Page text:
So even though the simple waltzing melody here is really catchy, we know it’s not meant for us specifically. We’re sort of peeking into somebody else’s parlor through the window, or at best are guests at their party and thus can’t pick the music. But while you might not think I’ll Be Home Again suits us, the fact is there’s a gentle rhythm to White’s singing that works its way into our rock addled brains.

Maybe the same melodic line in another voice wouldn’t have the same effect, we’ll grant you that, but in a sonorous bass vocal it takes on slightly different shades that give it some cache which will allow us to enjoy it at face value rather than dismiss it out of hand for clearly being for someone else’s ears.

Of course our appreciation of it would be helped if the others were more in line with that thinking, for instead of giving it a harder gospel-edged harmony, they ease off the intensity so much that only the warmth of their voices themselves – not the way in which they sing – can be modestly accepted… and even then with reservations.

The musical side of the equation isn’t aiding their cause much either. It’s a discreet track with some nice touches, including some liquidy guitar notes and a few brighter moments on the drums, but while it’s well judged for the record, it’s not well chosen for the audience if that audience is comprised of rock fans.

We’re therefore left with the same impression that we began with, namely this is a lyrically vapid song that gets most of its mileage on a melody that’s charming enough not to complain about, some professional vocal support and a lead that might not suggest anything deeper in what he’s singing, but the voice that he’s singing with still holds us in its sway… in spite of our better judgement.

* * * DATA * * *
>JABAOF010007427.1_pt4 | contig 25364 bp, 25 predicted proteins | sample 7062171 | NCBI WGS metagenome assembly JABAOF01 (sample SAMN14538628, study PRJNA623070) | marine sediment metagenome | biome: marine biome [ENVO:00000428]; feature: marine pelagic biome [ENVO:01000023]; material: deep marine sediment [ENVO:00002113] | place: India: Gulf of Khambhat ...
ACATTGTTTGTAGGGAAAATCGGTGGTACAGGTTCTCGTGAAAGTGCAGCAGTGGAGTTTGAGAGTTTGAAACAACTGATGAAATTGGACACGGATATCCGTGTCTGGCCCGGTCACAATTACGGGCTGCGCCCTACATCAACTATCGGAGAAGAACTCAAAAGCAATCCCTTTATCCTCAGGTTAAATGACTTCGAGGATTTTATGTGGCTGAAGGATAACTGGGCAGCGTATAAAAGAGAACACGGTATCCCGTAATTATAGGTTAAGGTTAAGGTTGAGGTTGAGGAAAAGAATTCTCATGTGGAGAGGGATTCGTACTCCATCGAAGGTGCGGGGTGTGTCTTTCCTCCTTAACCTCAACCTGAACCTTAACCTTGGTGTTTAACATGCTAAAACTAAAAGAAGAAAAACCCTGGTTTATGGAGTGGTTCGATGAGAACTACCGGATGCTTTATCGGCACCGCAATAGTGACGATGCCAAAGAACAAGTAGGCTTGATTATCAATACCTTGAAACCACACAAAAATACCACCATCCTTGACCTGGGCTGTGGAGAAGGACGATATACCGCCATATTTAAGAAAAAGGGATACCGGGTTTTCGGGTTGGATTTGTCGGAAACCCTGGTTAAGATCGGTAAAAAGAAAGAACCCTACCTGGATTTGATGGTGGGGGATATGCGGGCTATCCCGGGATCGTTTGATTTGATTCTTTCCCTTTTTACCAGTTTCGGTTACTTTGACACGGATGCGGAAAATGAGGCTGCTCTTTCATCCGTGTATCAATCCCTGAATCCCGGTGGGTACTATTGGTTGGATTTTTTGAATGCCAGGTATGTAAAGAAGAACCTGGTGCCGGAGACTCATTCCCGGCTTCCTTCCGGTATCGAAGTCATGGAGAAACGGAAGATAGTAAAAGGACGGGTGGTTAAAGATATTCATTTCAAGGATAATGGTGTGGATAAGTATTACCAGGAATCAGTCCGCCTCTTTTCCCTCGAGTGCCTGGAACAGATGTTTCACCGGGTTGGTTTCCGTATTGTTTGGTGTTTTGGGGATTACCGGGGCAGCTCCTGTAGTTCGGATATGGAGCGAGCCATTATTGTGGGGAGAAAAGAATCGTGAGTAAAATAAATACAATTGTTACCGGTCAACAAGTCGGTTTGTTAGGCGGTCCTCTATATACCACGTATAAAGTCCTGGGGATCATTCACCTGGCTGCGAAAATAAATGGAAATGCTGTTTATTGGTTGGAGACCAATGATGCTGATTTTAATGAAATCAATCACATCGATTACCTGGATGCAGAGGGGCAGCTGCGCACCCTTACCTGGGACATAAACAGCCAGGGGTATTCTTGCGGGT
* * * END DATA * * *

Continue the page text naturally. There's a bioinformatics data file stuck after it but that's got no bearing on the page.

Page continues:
A Little Later, Back To Stay
There’s probably no way to win here with whatever grade we bestow upon this record.

For those who demand that rock records make a concerted effort to adhere to, if not advance, rock ‘n’ roll’s primary goals of violently overthrowing bland pop music, this will seem like an affront to those efforts and any generosity shown it will be offensive to everything we claim to stand for.

For those who want to give credit where credit is due for a record being well sung, melodically sound and instrumentally adroit, then you may think we’re actually being too stingy in our assessment of I’ll Be Home Again.

So naturally we’ll split the difference.

It’s not that we care about raising anybody’s ire over meaningless grades one way or another, but rather both sides have valid points.

Usually pop leaning songs by rock vocal groups are the epitome of wimpiness, sung in a flowery inoffensive manner and wrapped in a ribbons and lace arrangement.

This does not fit that description however, even if it also doesn’t fit the bill for a more exciting, more challenging and conceptually deeper rock record as we hoped it would.

But it IS a pleasant way to spend three minutes and while that isn’t quite enough to recommend as a way to help you understand the scope of rock music in 1952, we aren’t going to say that it’s the complete antithesis of it either.

Compromised by intent, but none the worse for that charge being leveled against it.


(Visit the Artist page of The Four Jacks for the complete archive of their records reviewed to date)